skip to main content

Posts tagged “accessibility”

  1. Reducing motion with the picture element
    bradfrost.com

    Brad Frost:

    I was just talking with Dave about the accessibility of moving images on the web, and he said:

    hm… I wonder if you could use picture + prefers-reduced-motion?

    He then sends the following code:

    <picture>
      <source srcset="no-motion.jpg" media="(prefers-reduced-motion: reduce)"></source> 
      <img srcset="animated.gif alt="brick wall"/>
    </picture>
    

    Whoa! This is a revelation.

  2. There are a few CSS techniques for hiding content visually while keeping it accessible to screen readers, but none of them are perfect — and in some cases may even be harmful.

    @zellwk has put together a great round-up of the issues.

  3. Accessibility Events
    css-tricks.com

    Mat Marquis:

    It could seem like an enticing option for our users, at first glance: an enhanced, fully-featured website, on the one hand, a fully accessible alternative experience on the other. That unravels with even the slightest examination, though: if the fully-featured website isn’t accessible, the accessible website won’t be fully featured. By choosing to have the “accessible experience” deviate from the “real website,” we end up drawing a sharper line between those two definitions, and we nudge the “accessible experience” closer to an afterthought—limited and frustratingly out-of-sync with the “real” website, like so many dedicated mobile sites quickly became.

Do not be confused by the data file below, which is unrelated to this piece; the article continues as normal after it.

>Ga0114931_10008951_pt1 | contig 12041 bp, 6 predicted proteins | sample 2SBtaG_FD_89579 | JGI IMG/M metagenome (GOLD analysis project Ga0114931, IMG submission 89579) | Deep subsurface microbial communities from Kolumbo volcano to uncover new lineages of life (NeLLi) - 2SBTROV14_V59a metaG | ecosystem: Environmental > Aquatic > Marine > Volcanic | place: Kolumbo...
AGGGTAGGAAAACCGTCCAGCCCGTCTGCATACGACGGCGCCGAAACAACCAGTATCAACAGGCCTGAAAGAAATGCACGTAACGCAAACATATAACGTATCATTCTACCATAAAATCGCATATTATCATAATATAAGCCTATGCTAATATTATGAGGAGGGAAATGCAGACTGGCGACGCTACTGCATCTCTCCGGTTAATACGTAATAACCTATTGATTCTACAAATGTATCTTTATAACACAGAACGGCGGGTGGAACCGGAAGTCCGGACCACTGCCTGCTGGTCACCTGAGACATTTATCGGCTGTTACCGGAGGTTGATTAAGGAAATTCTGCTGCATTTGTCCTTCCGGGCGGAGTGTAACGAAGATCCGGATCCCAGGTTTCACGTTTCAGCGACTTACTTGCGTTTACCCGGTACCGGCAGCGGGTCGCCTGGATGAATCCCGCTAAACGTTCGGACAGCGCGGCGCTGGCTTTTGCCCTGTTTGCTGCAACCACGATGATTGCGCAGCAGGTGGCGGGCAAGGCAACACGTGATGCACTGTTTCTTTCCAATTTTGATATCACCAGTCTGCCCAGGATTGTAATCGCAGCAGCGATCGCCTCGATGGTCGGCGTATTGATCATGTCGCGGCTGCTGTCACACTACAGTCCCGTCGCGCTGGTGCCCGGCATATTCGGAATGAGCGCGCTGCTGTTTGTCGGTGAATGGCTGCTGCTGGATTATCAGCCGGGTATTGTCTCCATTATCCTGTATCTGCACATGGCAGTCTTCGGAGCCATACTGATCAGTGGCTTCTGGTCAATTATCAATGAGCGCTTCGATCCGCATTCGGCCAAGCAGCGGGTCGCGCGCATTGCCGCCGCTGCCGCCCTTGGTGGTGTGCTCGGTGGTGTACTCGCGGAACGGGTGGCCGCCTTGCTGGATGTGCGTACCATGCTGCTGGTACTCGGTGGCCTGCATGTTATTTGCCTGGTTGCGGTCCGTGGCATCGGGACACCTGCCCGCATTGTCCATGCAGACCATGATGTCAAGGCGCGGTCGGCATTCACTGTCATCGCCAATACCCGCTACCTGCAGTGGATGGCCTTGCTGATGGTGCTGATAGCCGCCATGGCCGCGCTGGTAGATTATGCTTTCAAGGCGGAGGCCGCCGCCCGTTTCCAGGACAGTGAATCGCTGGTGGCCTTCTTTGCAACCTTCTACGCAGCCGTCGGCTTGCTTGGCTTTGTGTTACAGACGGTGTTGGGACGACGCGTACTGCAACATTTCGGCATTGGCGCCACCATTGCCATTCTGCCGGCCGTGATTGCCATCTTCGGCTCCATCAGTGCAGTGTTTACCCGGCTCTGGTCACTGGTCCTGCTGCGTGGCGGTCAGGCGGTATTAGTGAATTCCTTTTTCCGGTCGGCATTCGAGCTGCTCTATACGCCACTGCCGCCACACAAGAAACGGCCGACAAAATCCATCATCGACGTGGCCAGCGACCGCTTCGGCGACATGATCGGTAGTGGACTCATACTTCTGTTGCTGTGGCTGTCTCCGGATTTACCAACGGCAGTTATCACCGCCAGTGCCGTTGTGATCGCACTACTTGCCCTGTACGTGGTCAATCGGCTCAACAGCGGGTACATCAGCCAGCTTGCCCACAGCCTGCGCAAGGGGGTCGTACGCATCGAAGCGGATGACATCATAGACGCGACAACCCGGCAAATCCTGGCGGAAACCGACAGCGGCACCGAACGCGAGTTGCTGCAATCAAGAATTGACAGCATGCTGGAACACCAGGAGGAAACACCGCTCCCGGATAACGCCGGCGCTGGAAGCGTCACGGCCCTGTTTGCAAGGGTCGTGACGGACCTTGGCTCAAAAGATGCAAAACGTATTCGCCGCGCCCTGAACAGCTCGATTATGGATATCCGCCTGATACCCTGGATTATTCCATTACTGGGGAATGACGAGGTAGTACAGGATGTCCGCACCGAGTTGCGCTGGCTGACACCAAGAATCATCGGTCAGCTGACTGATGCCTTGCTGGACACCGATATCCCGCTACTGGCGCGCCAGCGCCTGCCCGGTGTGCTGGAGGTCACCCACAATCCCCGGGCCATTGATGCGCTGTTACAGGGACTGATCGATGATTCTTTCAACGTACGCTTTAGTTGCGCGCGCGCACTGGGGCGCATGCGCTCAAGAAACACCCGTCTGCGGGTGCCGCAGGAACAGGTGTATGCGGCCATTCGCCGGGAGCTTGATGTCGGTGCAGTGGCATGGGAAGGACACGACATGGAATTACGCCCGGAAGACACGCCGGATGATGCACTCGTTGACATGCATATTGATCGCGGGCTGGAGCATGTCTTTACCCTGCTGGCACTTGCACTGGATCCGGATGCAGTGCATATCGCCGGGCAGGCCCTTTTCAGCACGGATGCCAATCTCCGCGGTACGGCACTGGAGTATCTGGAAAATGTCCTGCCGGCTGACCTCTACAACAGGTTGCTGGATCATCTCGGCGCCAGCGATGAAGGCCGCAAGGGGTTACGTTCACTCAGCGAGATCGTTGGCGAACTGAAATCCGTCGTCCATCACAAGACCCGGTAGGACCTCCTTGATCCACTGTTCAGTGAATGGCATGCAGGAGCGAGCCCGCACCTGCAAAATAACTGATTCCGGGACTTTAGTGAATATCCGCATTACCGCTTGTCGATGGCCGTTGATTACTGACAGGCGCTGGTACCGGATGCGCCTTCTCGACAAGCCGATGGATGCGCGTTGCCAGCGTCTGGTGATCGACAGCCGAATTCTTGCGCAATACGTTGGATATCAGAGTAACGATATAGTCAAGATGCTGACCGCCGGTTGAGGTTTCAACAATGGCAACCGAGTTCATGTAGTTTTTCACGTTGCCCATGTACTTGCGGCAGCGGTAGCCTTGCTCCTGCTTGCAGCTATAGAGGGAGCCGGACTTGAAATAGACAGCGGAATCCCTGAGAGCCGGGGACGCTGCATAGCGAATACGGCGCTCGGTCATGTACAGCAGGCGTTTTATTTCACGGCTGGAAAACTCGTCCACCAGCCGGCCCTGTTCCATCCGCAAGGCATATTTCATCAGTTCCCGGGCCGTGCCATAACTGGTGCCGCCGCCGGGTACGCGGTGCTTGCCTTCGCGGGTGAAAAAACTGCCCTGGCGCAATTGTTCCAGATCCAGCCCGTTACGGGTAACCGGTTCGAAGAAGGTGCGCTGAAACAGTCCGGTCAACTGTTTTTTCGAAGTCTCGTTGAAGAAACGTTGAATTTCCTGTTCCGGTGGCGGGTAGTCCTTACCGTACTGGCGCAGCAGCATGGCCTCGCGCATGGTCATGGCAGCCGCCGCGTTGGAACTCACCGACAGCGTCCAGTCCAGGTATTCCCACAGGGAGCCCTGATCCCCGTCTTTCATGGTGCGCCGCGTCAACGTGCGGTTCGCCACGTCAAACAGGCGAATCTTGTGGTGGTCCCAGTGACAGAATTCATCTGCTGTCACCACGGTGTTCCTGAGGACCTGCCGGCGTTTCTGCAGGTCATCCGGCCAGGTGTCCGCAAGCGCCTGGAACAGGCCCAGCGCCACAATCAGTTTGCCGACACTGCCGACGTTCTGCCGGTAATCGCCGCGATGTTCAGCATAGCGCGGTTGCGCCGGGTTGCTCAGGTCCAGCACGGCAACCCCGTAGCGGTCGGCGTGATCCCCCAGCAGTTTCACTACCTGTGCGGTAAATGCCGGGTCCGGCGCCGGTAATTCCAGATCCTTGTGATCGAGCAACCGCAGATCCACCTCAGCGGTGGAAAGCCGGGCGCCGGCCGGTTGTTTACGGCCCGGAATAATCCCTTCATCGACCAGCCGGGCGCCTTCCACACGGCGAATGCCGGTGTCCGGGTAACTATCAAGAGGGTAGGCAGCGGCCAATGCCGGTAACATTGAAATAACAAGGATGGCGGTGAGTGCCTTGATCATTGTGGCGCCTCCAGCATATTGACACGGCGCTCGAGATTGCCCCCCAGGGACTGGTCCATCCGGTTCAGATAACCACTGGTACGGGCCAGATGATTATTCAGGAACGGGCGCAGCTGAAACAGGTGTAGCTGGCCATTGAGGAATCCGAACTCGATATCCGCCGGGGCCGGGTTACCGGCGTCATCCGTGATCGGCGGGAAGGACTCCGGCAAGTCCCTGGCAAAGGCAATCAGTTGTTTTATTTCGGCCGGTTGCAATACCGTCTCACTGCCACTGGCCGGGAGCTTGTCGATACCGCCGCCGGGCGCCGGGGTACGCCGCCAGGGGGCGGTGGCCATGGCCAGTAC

4. How the Web Became Unreadable
    wired.com

    Kevin Marks:

    There’s a widespread movement in design circles to reduce the contrast between text and background, making type harder to read. Apple is guilty. Google is, too. So is Twitter.

    My plea to designers and software engineers: Ignore the fads and go back to the typographic principles of print — keep your type black, and vary weight and font instead of grayness. You’ll be making things better for people who read on smaller, dimmer screens, even if their eyes aren’t aging like mine. It may not be trendy, but it’s time to consider who is being left out by the web’s aesthetic.

  5. How do you figure?
    scottohara.me

    A deep dive into figure accessibility from Scott O’Hara:

    A figcaption is meant to provide a caption or summary to a figure, relating it back to the document the figure is contained within, or conveying additional information that may not be directly apparent from reviewing the figure itself.

    If an image is given an empty alt, then the figcaption is in effect describing nothing. And that doesn’t make much sense, does it?